From the community

Rufus Dwinel grave a memorable stop on cemetery tour

Posted May 31, 2013, at 9:59 a.m.

The name of Rufus Dwinel always catches my eye, even though not every Rufus Dwinel is the Bangor mayor whose sarcophagus-style tombstone was a memorable stop on the tour I once took of Mount Hope Cemetery in Bangor.

Recently I came upon Ryan R. Robbins’ Bangor in Focus piece at http://bangorinfo.com/Focus.focus_mount_hope_cemetery.html

Robbins pointed out correctly that Rufus Dwinel is buried under the monument, not inside the sarcophagus.

Dale and Patti Mower have provided nice photos of this monument at Findagrave.com. They noted that Dwinel was born in 1804 and died on Sept. 29, 1869. He is buried in Lot 763CG at Mount Hope (not far from the Hannibal Hamlin lot), certainly one of the most beautiful cemeteries in the state.

Rufus did not marry or have children, so there is no great rush to document his ancestors. But a good amount of information on his family is available in the May 2013 issue of The Maine Genealogist, the quarterly journal of the Maine Genealogical Society.

Glenn D. Nasman, an engineer from Massachusetts whose previous articles also have been well-done, authored “Simeon Dwinel of Lisbon, Maine: A Comparison of Sources.” I should mention that the Rufus Dwinel listed on the first page of the article, one of Simeon’s sons, is not Mayor Rufus Dwinel.

Rather, Mayor Rufus Dwinel and the Simeon Dwinel of the title are half-brothers, both being the sons of Capt. Aaron Dwinal of Sutton, Mass., and Leeds, Maine. (Some of the many children are listed as Dwinal, others as Dwinel. Sometimes grown children choose their own spelling.)

Simeon was the son of Aaron’s first wife, Susanna Lane of New Gloucester. Aaron’s second wife was Huldah Wilson of Poland. Rufus was the son of Aaron’s third wife, Abigail (True) Forbes. Aaron also was married a fourth time, to Judith Spofford. He served in the Revolutionary War and the War of 1812.

Rufus Dwinel was a lumber baron and served as mayor of Bangor in 1838, Nasman points out. He lists Dwinel as one of 42 businessmen who combined efforts in 1833 “to develop a palace hotel, The Bangor House. This hotel, the largest in Maine with 75 rooms, cost $125,000 to build and furnish.”

He cites as a source another Ryan Robbins Bangor in Focus article at http://bangorinfo.com/Focus/focus_bangor_house.html.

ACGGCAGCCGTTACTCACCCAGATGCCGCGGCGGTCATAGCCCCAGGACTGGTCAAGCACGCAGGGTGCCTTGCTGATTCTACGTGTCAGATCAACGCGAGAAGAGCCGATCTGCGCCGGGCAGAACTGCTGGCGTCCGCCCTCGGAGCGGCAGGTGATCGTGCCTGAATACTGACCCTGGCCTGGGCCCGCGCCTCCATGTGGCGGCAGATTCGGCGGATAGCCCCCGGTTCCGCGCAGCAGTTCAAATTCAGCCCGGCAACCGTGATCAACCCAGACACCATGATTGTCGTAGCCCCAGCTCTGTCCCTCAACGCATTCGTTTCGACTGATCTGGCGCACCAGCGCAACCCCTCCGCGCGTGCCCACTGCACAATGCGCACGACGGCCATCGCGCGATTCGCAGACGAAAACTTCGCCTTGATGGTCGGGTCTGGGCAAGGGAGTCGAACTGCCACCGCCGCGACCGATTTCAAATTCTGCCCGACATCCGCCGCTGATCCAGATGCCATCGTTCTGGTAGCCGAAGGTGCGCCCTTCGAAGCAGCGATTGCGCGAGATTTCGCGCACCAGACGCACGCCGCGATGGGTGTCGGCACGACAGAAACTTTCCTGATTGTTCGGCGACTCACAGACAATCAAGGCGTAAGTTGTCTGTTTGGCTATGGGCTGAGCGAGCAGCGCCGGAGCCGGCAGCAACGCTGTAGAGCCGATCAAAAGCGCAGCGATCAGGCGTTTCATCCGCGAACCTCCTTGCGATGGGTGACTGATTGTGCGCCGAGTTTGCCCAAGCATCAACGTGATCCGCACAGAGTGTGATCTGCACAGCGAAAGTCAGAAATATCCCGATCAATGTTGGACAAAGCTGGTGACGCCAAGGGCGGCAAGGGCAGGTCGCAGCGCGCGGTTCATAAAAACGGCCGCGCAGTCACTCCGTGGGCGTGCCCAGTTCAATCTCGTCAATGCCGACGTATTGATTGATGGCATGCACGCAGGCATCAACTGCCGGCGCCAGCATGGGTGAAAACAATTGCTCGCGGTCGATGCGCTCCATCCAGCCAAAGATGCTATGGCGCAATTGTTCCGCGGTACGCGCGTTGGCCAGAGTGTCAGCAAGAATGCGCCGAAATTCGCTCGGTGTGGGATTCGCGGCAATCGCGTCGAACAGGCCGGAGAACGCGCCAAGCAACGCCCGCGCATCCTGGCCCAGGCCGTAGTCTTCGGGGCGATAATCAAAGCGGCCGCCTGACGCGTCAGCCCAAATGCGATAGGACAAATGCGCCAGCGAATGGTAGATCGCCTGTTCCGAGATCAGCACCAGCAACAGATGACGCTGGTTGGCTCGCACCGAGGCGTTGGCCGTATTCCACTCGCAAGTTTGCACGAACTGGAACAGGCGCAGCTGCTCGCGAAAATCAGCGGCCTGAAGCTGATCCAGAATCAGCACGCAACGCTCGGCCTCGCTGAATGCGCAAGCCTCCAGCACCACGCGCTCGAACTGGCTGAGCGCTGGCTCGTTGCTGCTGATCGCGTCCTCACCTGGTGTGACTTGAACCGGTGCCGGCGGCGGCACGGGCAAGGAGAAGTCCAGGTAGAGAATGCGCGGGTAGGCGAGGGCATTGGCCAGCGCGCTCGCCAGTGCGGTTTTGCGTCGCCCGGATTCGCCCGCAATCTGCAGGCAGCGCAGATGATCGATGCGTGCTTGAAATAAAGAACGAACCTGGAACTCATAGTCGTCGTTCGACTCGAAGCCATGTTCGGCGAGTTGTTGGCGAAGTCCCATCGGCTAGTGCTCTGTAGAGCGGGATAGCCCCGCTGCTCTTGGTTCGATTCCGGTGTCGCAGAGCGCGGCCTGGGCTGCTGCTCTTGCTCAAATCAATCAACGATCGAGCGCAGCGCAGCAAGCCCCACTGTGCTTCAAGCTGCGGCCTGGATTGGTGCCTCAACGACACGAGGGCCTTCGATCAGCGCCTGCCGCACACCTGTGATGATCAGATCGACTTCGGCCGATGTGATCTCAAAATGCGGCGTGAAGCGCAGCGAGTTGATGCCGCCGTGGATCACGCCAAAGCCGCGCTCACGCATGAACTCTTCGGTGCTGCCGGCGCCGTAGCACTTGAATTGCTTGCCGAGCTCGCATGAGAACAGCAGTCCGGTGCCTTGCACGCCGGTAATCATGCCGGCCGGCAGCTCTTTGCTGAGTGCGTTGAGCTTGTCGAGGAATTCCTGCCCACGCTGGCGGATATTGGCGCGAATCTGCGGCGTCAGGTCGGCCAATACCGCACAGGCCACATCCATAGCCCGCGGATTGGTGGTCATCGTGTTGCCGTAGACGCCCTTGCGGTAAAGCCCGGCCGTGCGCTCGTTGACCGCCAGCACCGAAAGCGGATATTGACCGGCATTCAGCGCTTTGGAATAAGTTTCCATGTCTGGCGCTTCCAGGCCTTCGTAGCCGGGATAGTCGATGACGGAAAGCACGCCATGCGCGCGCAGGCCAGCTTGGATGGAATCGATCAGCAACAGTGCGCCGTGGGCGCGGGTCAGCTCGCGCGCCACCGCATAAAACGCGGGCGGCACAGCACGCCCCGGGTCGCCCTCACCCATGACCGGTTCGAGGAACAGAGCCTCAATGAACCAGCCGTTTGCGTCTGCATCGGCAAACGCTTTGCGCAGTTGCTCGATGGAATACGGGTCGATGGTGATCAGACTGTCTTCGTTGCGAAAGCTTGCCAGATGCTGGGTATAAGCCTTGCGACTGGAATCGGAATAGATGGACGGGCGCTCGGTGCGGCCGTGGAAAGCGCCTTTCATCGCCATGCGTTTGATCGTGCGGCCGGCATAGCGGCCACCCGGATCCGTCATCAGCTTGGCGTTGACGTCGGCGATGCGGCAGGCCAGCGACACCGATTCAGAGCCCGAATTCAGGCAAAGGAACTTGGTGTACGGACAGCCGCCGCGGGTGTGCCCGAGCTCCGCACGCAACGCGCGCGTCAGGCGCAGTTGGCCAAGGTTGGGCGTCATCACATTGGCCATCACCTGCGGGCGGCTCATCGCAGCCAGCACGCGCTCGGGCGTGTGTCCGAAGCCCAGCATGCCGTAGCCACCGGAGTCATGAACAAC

Dwinal-Dwinel daughters married men named Herrick, Thompson, Hinkley, Davis, Cleveland, Bruce, Kilgore, Smith and Hogan, according to Nasman’s research.

You will note at mthopebgr.com that there are several Dwinel people buried in Bangor. Do take one of the cemetery tours this summer.

You can receive both The Maine Genealogist and the MGS quarterly newsletter by joining the Maine Genealogical Society for $25 a year, sent to MGS, Box 221, Farmington, ME 04938.

Also in this month’s issue are Edward G. Hubbard’s “Aaron Day of Wells and Sanford, Maine, and His Family;” Linda Longley’s “A Study of the Joseph Savage Family of Anson, Maine: Using the Hilton Papers and Other Testimony of the Time;” and “Nineteenth-Century Records of the First and Second Congregational Churches of Wells, Maine,” submitted by Priscilla Eaton.

The Family History Center has asked me to give a one-hour program, “Resources on Canada” at 10 a.m. Saturday, June 8, at the center, located at the LDS Church at the corner of Grandview Avenue and Essex Street.

This talk will include a little bit of everything — some Franco resources on Quebec and Acadian heritage, some non-Franco resources on New Brunswick and Nova Scotia for example. The program is free, and all are welcome. If you decide to stay and use the computers at the Family History Center, you will find them to be very user-friendly.

In case you were wondering who was carrying the World War II banner in the Memorial Day Parade in Bangor, here’s the answer. They were Ed Hendrickson of Brewer, 93; and Clifford “Bruz” West, 92, a Bangor High grad who lives in Winthrop. Also in the parade were Dexter couple Guy and Nancy Ellms, both WWII vets.

It was great to see Korean War veterans, Vietnam War veterans and veterans and current personnel from the Global War on Terror, as well. The Fourth of July Parade, from Brewer to Bangor, is longer, but it’s mostly downhill, so may be an easier walk.

For information on researching family history in Maine, see Genealogy Resources under Family Ties at bangordailynews.com/browse/family-ties. Send genealogy queries to Family Ties, Bangor Daily News, P.O. Box 1329, Bangor 04402, or email familyti@bangordailynews.com.

This post was contributed by a community member. Submit your news →

SEE COMMENTS →

ADVERTISEMENT | Grow your business
ADVERTISEMENT | Grow your business

Similar Articles

More in Living